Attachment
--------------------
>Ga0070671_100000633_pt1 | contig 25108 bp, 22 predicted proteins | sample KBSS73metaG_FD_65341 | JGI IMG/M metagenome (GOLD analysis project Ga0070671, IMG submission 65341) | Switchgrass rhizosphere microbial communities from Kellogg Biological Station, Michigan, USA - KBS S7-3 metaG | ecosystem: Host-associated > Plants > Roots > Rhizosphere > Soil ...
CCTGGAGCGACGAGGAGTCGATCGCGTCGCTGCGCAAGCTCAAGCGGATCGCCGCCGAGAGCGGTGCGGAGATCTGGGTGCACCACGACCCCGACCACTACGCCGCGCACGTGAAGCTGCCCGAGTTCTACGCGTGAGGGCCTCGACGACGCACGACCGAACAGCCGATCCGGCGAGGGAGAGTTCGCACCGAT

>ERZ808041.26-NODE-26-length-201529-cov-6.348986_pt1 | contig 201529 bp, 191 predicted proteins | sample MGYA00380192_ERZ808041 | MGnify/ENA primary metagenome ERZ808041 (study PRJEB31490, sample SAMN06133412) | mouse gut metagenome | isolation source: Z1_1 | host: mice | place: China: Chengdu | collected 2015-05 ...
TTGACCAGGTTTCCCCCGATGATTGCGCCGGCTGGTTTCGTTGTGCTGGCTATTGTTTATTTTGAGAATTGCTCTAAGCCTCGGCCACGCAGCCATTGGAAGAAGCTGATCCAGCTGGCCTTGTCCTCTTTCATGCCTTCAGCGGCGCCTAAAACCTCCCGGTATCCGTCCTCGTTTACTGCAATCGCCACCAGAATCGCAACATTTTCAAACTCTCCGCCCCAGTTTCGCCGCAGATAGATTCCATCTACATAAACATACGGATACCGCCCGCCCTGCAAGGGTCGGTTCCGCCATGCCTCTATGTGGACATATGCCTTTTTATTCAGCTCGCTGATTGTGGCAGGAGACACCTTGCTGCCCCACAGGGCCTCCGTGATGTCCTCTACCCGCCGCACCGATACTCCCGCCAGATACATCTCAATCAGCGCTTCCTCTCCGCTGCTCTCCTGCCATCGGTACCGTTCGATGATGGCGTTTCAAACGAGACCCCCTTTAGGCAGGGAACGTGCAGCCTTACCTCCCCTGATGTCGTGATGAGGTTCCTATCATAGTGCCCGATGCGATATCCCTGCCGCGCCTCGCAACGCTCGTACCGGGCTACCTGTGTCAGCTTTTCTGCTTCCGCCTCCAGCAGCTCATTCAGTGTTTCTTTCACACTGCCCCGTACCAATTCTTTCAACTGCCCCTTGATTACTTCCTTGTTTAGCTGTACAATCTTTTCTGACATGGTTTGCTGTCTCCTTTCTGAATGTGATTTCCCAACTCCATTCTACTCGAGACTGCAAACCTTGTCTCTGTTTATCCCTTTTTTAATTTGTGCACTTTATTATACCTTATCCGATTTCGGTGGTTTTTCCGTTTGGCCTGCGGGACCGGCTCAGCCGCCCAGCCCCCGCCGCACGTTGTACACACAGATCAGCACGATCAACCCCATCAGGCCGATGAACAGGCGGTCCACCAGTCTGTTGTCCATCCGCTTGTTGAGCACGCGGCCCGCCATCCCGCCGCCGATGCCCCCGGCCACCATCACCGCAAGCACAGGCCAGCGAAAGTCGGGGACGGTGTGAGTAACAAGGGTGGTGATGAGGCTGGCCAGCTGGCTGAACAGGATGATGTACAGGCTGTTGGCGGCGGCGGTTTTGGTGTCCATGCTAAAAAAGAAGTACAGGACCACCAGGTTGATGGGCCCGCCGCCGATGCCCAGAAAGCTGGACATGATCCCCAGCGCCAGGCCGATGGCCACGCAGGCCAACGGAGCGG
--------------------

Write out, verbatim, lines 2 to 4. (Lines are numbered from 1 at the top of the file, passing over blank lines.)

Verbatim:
CCTGGAGCGACGAGGAGTCGATCGCGTCGCTGCGCAAGCTCAAGCGGATCGCCGCCGAGAGCGGTGCGGAGATCTGGGTGCACCACGACCCCGACCACTACGCCGCGCACGTGAAGCTGCCCGAGTTCTACGCGTGAGGGCCTCGACGACGCACGACCGAACAGCCGATCCGGCGAGGGAGAGTTCGCACCGAT

>ERZ808041.26-NODE-26-length-201529-cov-6.348986_pt1 | contig 201529 bp, 191 predicted proteins | sample MGYA00380192_ERZ808041 | MGnify/ENA primary metagenome ERZ808041 (study PRJEB31490, sample SAMN06133412) | mouse gut metagenome | isolation source: Z1_1 | host: mice | place: China: Chengdu | collected 2015-05 ...
TTGACCAGGTTTCCCCCGATGATTGCGCCGGCTGGTTTCGTTGTGCTGGCTATTGTTTATTTTGAGAATTGCTCTAAGCCTCGGCCACGCAGCCATTGGAAGAAGCTGATCCAGCTGGCCTTGTCCTCTTTCATGCCTTCAGCGGCGCCTAAAACCTCCCGGTATCCGTCCTCGTTTACTGCAATCGCCACCAGAATCGCAACATTTTCAAACTCTCCGCCCCAGTTTCGCCGCAGATAGATTCCATCTACATAAACATACGGATACCGCCCGCCCTGCAAGGGTCGGTTCCGCCATGCCTCTATGTGGACATATGCCTTTTTATTCAGCTCGCTGATTGTGGCAGGAGACACCTTGCTGCCCCACAGGGCCTCCGTGATGTCCTCTACCCGCCGCACCGATACTCCCGCCAGATACATCTCAATCAGCGCTTCCTCTCCGCTGCTCTCCTGCCATCGGTACCGTTCGATGATGGCGTTTCAAACGAGACCCCCTTTAGGCAGGGAACGTGCAGCCTTACCTCCCCTGATGTCGTGATGAGGTTCCTATCATAGTGCCCGATGCGATATCCCTGCCGCGCCTCGCAACGCTCGTACCGGGCTACCTGTGTCAGCTTTTCTGCTTCCGCCTCCAGCAGCTCATTCAGTGTTTCTTTCACACTGCCCCGTACCAATTCTTTCAACTGCCCCTTGATTACTTCCTTGTTTAGCTGTACAATCTTTTCTGACATGGTTTGCTGTCTCCTTTCTGAATGTGATTTCCCAACTCCATTCTACTCGAGACTGCAAACCTTGTCTCTGTTTATCCCTTTTTTAATTTGTGCACTTTATTATACCTTATCCGATTTCGGTGGTTTTTCCGTTTGGCCTGCGGGACCGGCTCAGCCGCCCAGCCCCCGCCGCACGTTGTACACACAGATCAGCACGATCAACCCCATCAGGCCGATGAACAGGCGGTCCACCAGTCTGTTGTCCATCCGCTTGTTGAGCACGCGGCCCGCCATCCCGCCGCCGATGCCCCCGGCCACCATCACCGCAAGCACAGGCCAGCGAAAGTCGGGGACGGTGTGAGTAACAAGGGTGGTGATGAGGCTGGCCAGCTGGCTGAACAGGATGATGTACAGGCTGTTGGCGGCGGCGGTTTTGGTGTCCATGCTAAAAAAGAAGTACAGGACCACCAGGTTGATGGGCCCGCCGCCGATGCCCAGAAAGCTGGACATGATCCCCAGCGCCAGGCCGATGGCCACGCAGGCCAACGGAGCGG